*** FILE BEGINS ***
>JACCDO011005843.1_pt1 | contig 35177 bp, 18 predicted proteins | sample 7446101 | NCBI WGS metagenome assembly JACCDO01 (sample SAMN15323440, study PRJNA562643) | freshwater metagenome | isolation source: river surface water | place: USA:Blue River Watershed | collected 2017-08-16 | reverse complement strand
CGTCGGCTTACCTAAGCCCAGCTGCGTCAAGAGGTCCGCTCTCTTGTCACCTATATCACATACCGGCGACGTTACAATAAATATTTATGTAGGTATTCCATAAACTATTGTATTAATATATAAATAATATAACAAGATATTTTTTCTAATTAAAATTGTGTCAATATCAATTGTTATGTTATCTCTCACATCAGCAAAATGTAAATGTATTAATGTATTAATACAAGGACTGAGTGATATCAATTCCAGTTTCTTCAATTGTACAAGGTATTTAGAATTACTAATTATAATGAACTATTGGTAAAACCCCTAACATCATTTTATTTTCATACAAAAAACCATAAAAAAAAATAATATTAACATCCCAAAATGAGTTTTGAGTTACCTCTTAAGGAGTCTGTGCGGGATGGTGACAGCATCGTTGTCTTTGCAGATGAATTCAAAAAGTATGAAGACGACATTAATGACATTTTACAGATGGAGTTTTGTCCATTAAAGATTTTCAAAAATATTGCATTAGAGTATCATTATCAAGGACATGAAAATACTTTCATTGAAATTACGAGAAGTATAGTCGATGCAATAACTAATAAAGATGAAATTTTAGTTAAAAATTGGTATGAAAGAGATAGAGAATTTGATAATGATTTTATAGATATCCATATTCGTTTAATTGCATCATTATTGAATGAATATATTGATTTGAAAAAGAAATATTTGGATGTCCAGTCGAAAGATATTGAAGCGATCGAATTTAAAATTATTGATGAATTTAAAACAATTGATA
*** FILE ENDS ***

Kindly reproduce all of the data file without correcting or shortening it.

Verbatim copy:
>JACCDO011005843.1_pt1 | contig 35177 bp, 18 predicted proteins | sample 7446101 | NCBI WGS metagenome assembly JACCDO01 (sample SAMN15323440, study PRJNA562643) | freshwater metagenome | isolation source: river surface water | place: USA:Blue River Watershed | collected 2017-08-16 | reverse complement strand
CGTCGGCTTACCTAAGCCCAGCTGCGTCAAGAGGTCCGCTCTCTTGTCACCTATATCACATACCGGCGACGTTACAATAAATATTTATGTAGGTATTCCATAAACTATTGTATTAATATATAAATAATATAACAAGATATTTTTTCTAATTAAAATTGTGTCAATATCAATTGTTATGTTATCTCTCACATCAGCAAAATGTAAATGTATTAATGTATTAATACAAGGACTGAGTGATATCAATTCCAGTTTCTTCAATTGTACAAGGTATTTAGAATTACTAATTATAATGAACTATTGGTAAAACCCCTAACATCATTTTATTTTCATACAAAAAACCATAAAAAAAAATAATATTAACATCCCAAAATGAGTTTTGAGTTACCTCTTAAGGAGTCTGTGCGGGATGGTGACAGCATCGTTGTCTTTGCAGATGAATTCAAAAAGTATGAAGACGACATTAATGACATTTTACAGATGGAGTTTTGTCCATTAAAGATTTTCAAAAATATTGCATTAGAGTATCATTATCAAGGACATGAAAATACTTTCATTGAAATTACGAGAAGTATAGTCGATGCAATAACTAATAAAGATGAAATTTTAGTTAAAAATTGGTATGAAAGAGATAGAGAATTTGATAATGATTTTATAGATATCCATATTCGTTTAATTGCATCATTATTGAATGAATATATTGATTTGAAAAAGAAATATTTGGATGTCCAGTCGAAAGATATTGAAGCGATCGAATTTAAAATTATTGATGAATTTAAAACAATTGATA